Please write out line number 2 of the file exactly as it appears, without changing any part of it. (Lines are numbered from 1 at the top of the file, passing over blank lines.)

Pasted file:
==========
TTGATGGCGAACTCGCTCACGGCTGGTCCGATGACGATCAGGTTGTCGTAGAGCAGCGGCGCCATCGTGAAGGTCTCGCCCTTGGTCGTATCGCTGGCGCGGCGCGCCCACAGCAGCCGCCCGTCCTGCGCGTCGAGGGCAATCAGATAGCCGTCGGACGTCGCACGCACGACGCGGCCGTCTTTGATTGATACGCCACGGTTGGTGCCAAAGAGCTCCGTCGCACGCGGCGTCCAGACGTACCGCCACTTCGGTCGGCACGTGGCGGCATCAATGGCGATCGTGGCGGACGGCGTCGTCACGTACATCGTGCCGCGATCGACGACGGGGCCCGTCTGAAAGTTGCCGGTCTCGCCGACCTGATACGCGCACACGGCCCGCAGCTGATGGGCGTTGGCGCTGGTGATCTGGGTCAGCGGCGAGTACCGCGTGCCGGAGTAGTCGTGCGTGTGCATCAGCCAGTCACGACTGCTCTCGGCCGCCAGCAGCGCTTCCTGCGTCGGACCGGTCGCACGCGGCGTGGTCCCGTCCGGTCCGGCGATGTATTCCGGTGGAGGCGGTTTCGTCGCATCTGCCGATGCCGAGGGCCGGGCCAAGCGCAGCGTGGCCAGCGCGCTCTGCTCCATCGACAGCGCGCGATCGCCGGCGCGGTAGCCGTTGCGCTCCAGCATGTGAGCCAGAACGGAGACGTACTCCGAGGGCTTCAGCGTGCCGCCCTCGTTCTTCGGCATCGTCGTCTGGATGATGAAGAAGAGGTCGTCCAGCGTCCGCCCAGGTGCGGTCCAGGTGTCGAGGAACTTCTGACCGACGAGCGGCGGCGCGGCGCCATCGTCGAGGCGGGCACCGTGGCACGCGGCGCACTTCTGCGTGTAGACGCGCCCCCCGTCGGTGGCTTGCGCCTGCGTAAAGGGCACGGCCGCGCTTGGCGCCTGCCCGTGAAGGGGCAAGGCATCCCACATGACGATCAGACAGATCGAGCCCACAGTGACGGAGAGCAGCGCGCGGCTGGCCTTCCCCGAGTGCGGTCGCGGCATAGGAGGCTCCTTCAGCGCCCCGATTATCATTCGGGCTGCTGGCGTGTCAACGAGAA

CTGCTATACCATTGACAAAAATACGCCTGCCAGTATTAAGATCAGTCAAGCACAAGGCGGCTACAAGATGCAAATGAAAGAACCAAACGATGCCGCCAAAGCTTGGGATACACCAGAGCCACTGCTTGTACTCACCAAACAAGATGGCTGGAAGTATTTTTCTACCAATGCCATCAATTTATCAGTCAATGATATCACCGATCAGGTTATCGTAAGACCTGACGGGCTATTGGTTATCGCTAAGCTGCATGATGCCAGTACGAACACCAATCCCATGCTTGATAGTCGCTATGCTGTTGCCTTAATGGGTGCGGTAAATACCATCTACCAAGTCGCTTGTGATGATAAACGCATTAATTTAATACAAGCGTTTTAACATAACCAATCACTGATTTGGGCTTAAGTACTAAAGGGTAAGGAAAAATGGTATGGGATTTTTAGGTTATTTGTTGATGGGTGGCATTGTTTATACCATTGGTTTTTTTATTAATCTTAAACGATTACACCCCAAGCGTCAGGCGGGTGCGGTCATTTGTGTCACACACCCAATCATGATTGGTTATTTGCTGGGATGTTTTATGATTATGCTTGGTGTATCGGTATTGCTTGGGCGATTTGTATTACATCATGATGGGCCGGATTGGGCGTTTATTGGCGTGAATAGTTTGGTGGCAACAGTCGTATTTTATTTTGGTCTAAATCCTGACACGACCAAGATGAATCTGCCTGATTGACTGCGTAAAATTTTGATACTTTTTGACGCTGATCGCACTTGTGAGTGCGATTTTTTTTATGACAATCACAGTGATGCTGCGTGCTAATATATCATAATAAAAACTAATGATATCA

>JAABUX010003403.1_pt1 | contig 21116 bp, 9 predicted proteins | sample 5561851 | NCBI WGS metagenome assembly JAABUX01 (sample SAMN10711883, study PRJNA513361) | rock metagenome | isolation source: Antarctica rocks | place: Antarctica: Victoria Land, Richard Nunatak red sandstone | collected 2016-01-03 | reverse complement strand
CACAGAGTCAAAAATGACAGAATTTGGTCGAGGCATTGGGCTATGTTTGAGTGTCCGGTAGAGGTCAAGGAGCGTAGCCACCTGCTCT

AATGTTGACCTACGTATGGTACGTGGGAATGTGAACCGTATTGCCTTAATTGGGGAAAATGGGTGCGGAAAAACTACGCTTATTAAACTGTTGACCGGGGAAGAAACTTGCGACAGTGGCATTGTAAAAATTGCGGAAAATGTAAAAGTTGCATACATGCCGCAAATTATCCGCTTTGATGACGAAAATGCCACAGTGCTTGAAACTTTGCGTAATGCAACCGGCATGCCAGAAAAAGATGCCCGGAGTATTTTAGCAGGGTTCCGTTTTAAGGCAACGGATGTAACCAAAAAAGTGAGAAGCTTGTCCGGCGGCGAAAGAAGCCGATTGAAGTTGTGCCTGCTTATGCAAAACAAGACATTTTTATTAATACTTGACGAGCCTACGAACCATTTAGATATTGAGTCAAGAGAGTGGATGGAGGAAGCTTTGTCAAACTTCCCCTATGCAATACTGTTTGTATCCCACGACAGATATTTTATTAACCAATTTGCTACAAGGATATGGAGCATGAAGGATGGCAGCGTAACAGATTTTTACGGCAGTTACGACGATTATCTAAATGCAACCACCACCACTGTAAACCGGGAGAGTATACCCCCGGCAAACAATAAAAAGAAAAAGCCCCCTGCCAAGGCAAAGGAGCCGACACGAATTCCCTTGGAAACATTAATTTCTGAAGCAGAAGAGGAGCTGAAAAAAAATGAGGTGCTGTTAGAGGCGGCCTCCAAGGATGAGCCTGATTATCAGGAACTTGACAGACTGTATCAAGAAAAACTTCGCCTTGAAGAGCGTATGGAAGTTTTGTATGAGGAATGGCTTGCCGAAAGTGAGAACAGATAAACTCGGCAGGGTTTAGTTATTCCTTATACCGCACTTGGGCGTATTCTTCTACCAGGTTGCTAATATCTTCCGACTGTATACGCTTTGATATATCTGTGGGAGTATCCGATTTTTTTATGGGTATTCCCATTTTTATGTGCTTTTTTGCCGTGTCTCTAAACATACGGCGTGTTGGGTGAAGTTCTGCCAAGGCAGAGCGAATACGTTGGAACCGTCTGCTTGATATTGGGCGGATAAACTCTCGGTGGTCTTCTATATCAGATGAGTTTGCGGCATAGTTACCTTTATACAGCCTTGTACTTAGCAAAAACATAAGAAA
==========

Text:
CTGCTATACCATTGACAAAAATACGCCTGCCAGTATTAAGATCAGTCAAGCACAAGGCGGCTACAAGATGCAAATGAAAGAACCAAACGATGCCGCCAAAGCTTGGGATACACCAGAGCCACTGCTTGTACTCACCAAACAAGATGGCTGGAAGTATTTTTCTACCAATGCCATCAATTTATCAGTCAATGATATCACCGATCAGGTTATCGTAAGACCTGACGGGCTATTGGTTATCGCTAAGCTGCATGATGCCAGTACGAACACCAATCCCATGCTTGATAGTCGCTATGCTGTTGCCTTAATGGGTGCGGTAAATACCATCTACCAAGTCGCTTGTGATGATAAACGCATTAATTTAATACAAGCGTTTTAACATAACCAATCACTGATTTGGGCTTAAGTACTAAAGGGTAAGGAAAAATGGTATGGGATTTTTAGGTTATTTGTTGATGGGTGGCATTGTTTATACCATTGGTTTTTTTATTAATCTTAAACGATTACACCCCAAGCGTCAGGCGGGTGCGGTCATTTGTGTCACACACCCAATCATGATTGGTTATTTGCTGGGATGTTTTATGATTATGCTTGGTGTATCGGTATTGCTTGGGCGATTTGTATTACATCATGATGGGCCGGATTGGGCGTTTATTGGCGTGAATAGTTTGGTGGCAACAGTCGTATTTTATTTTGGTCTAAATCCTGACACGACCAAGATGAATCTGCCTGATTGACTGCGTAAAATTTTGATACTTTTTGACGCTGATCGCACTTGTGAGTGCGATTTTTTTTATGACAATCACAGTGATGCTGCGTGCTAATATATCATAATAAAAACTAATGATATCA